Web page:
RIT students explore human experience with urban environments in new city exhibit

Collaborative show with Alfred State College design students on display until Jan. 10




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201312/lakefront.jpg

Kyleen Dziewit-Ploch

In this photograph, the dramatic lighting creates a romanticized view of Lake Ontario, but imperfections are evident in the watercolor, the sludge on the shore and the man made intrusions in the landscape. This image is part of the “Connections: Spaces, Places & the Urban Fabric” exhibition at the Rochester Regional Community Design Center.

A student exhibition—including the work of photography and industrial design students from Rochester Institute of Technology—now on display in downtown Rochester provides a fascinating exploration into human experience with urban environments.

The exhibition, titled “Connections: Spaces, Places & the Urban Fabric,” opened Dec. 6 and runs through Jan. 10 inside the Design Gallery at the Rochester Regional Community Design Center, 1115 E. Main St. (in the Hungerford Complex). In addition to RIT, the exhibit features work from Alfred State College design students.

“From Main Street to master planning, the urban environment is constantly being shaped by human activity,” said Roberley Bell, a professor in the School of Photographic Arts and Sciences at RIT’s College of Imaging Arts and Sciences. “This exhibit is a series of human interventions showcasing the innovative to the overlooked.”

In the Visualizing Place part of the exhibit, RIT photography students explore urban Rochester and “captured the overlooked beauty that lies beneath the surface,” Bell said.

“The outcome is a series of thought-provoking images that showcase the essential qualities that make up a place like Rochester,” she said.

In one image, Kyleen Dziewit-Ploch, a fourth-year fine art photography major from Milwaukee, Wis., presents a troubling view of Lake Ontario in highlighting the importance of fresh water in the region.

“The dramatic lighting creates a romanticized view of Lake Ontario, but when you look closely, you see that it’s not the postcard-perfect seascape that it may have been in the past,” Dziewit-Ploch said. “While the scene may still be beautiful, imperfections are evident in the watercolor, the sludge on the shore and the man-made intrusions in the landscape.”

In her photo titled “Still Life of Rochester,” Amanda Figliola included representative elements such as lilacs (Highland Park), produce (Rochester Public Market), a trout (Genesee River), and film canisters (Eastman Kodak Co.) to represent Rochester’s rich history.

“My inspiration for the image came from the style of many Dutch still-life paintings,” said Figliola, a third-year advertising photography major from Middletown, N.J. “The elements in the image represent specific highlights about our wonderful city.”

Nicole Rosenberg, a third-year fine art photography major from Madison, Wis., captured images taken on numerous walks through the city—with an interesting twist.

“I was drawn to the oddities of the city, the colors on the streets, and beautiful moments produced by the people and light,” said Rosenberg. “My compositions are not what they seem if you notice the small imperfections, the odd blurs, and the uneven lines because these snapshots of Rochester have been produced from a virtual walk on Google Maps.”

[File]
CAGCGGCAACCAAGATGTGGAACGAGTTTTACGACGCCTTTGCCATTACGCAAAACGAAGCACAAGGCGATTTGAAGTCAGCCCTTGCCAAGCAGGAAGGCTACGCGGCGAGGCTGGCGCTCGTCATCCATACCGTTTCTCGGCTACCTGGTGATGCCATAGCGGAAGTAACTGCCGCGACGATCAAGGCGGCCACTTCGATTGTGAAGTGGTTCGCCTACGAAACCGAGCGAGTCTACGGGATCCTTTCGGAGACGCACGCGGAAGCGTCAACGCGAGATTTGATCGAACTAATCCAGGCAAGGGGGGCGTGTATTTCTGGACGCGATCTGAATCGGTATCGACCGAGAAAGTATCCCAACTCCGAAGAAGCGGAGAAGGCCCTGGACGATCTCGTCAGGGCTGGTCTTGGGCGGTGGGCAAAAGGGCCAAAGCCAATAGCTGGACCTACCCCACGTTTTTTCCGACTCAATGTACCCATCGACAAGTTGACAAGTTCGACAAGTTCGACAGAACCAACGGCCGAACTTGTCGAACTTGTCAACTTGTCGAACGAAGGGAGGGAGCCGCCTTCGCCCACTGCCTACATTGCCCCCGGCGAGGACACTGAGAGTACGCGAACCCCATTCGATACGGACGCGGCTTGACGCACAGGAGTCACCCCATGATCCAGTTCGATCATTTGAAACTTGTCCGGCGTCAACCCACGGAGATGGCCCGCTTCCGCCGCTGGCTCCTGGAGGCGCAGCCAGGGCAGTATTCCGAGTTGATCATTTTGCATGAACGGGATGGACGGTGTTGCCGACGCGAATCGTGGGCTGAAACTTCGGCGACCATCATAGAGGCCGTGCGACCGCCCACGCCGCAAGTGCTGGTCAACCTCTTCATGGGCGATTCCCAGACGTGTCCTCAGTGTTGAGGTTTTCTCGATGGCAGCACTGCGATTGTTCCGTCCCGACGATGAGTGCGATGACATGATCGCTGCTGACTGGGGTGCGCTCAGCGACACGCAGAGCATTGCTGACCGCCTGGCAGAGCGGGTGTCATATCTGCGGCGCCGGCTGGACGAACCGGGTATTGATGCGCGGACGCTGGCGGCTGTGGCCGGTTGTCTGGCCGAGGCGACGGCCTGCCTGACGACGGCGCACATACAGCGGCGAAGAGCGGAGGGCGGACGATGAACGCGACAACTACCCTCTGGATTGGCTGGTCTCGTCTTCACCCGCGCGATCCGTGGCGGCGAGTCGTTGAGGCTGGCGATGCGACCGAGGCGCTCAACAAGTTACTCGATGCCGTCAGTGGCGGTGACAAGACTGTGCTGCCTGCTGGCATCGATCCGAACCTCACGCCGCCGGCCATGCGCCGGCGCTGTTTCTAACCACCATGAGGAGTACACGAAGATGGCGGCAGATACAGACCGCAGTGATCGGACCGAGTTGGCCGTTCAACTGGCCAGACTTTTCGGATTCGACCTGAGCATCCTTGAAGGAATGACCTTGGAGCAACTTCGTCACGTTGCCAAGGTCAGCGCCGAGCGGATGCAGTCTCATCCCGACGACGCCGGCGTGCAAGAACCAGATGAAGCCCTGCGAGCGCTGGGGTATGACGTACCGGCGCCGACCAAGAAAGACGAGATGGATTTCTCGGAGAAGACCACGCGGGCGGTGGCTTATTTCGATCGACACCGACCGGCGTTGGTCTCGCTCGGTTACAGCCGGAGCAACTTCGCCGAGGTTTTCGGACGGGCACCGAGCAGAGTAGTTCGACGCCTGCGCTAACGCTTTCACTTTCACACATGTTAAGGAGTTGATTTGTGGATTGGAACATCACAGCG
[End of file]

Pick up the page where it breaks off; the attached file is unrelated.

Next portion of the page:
RIT industrial design students from Bell’s public space class are also displaying their design work in the Art in Transit portion of the exhibit. Building on the efforts of public transportation organizers across the nation to revamp their image and infrastructure, students were asked to design a public art project for the Rochester Regional Transit System. They produced a series of unique installations to enhance the everyday user’s experience that might range from temporary to permanent.

Alfred State College students, through their projects on display in the Urban Design portion of the exhibit, worked with municipal planners, citizens and design professionals to create visionary plans for the revitalization of the hamlet of Campbell in Steuben County. To create their designs, two teams of students performed a site analysis, took part in community workshops, and gained feedback on their designs from community members.

According to Bell, the idea for the student exhibition came about when she was approached after working with the Rochester Regional Community Design Center on previous exhibits. Bell later invited Laurie O’Brien, a visiting assistant professor who teaches 4D design, to have her students join in exhibiting work as well.

“This is great opportunity for RIT students to share their work about Rochester with others students and the community at large,” said Bell.

The exhibit is open from 9 a.m. to 5 p.m. Monday-Friday through Jan. 10. For information, go to www.rrcdc.org or call 585-271-0520.

201312/lakefront.jpg

Kyleen Dziewit-Ploch

In this photograph, the dramatic lighting creates a romanticized view of Lake Ontario, but imperfections are evident in the watercolor, the sludge on the shore and the man made intrusions in the landscape. This image is part of the “Connections: Spaces, Places & the Urban Fabric” exhibition at the Rochester Regional Community Design Center.

201312/visualizingplace.jpg

Nicole Rosenberg

This snapshot of Rochester was produced from a virtual walk on Google Maps. This image is part of the “Connections: Spaces, Places & the Urban Fabric” exhibition at the Rochester Regional Community Design Center.

201312/stilllife.jpg

Amanda Figliola

The inspiration for this photo—featuring elements representative of Rochester’s history—came from the style of many Dutch still life paintings. This image is part of the “Connections: Spaces, Places & the Urban Fabric” exhibition at the Rochester Regional Community Design Center.